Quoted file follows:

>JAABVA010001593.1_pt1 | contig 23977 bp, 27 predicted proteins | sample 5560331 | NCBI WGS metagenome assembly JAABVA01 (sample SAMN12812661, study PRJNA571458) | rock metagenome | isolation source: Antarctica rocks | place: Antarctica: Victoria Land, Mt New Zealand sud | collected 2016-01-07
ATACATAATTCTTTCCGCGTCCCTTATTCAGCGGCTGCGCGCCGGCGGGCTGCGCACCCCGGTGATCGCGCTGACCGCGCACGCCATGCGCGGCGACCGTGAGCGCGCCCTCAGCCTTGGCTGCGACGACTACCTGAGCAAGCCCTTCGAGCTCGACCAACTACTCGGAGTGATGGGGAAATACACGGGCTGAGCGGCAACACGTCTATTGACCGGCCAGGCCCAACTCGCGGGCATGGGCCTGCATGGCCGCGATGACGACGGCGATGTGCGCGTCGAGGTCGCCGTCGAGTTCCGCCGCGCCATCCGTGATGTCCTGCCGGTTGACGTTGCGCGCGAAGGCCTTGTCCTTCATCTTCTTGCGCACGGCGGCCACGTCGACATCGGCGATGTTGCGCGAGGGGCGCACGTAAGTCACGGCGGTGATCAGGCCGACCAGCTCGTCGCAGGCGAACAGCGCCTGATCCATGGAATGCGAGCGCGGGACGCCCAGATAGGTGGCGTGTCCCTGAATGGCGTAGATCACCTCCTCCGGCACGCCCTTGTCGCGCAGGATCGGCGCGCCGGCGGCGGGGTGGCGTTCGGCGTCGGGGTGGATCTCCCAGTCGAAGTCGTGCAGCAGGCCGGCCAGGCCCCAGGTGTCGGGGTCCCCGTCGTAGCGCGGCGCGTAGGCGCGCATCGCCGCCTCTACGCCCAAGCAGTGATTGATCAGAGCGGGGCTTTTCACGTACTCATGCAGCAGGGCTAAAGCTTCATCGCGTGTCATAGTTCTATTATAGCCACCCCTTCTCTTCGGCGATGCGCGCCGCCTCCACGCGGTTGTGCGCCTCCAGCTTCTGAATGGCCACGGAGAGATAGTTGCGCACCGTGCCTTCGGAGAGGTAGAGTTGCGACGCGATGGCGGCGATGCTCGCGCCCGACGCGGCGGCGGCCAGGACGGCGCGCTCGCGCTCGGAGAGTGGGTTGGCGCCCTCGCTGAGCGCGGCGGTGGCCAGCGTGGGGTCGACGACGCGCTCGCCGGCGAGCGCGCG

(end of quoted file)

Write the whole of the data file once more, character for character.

>JAABVA010001593.1_pt1 | contig 23977 bp, 27 predicted proteins | sample 5560331 | NCBI WGS metagenome assembly JAABVA01 (sample SAMN12812661, study PRJNA571458) | rock metagenome | isolation source: Antarctica rocks | place: Antarctica: Victoria Land, Mt New Zealand sud | collected 2016-01-07
ATACATAATTCTTTCCGCGTCCCTTATTCAGCGGCTGCGCGCCGGCGGGCTGCGCACCCCGGTGATCGCGCTGACCGCGCACGCCATGCGCGGCGACCGTGAGCGCGCCCTCAGCCTTGGCTGCGACGACTACCTGAGCAAGCCCTTCGAGCTCGACCAACTACTCGGAGTGATGGGGAAATACACGGGCTGAGCGGCAACACGTCTATTGACCGGCCAGGCCCAACTCGCGGGCATGGGCCTGCATGGCCGCGATGACGACGGCGATGTGCGCGTCGAGGTCGCCGTCGAGTTCCGCCGCGCCATCCGTGATGTCCTGCCGGTTGACGTTGCGCGCGAAGGCCTTGTCCTTCATCTTCTTGCGCACGGCGGCCACGTCGACATCGGCGATGTTGCGCGAGGGGCGCACGTAAGTCACGGCGGTGATCAGGCCGACCAGCTCGTCGCAGGCGAACAGCGCCTGATCCATGGAATGCGAGCGCGGGACGCCCAGATAGGTGGCGTGTCCCTGAATGGCGTAGATCACCTCCTCCGGCACGCCCTTGTCGCGCAGGATCGGCGCGCCGGCGGCGGGGTGGCGTTCGGCGTCGGGGTGGATCTCCCAGTCGAAGTCGTGCAGCAGGCCGGCCAGGCCCCAGGTGTCGGGGTCCCCGTCGTAGCGCGGCGCGTAGGCGCGCATCGCCGCCTCTACGCCCAAGCAGTGATTGATCAGAGCGGGGCTTTTCACGTACTCATGCAGCAGGGCTAAAGCTTCATCGCGTGTCATAGTTCTATTATAGCCACCCCTTCTCTTCGGCGATGCGCGCCGCCTCCACGCGGTTGTGCGCCTCCAGCTTCTGAATGGCCACGGAGAGATAGTTGCGCACCGTGCCTTCGGAGAGGTAGAGTTGCGACGCGATGGCGGCGATGCTCGCGCCCGACGCGGCGGCGGCCAGGACGGCGCGCTCGCGCTCGGAGAGTGGGTTGGCGCCCTCGCTGAGCGCGGCGGTGGCCAGCGTGGGGTCGACGACGCGCTCGCCGGCGAGCGCGCG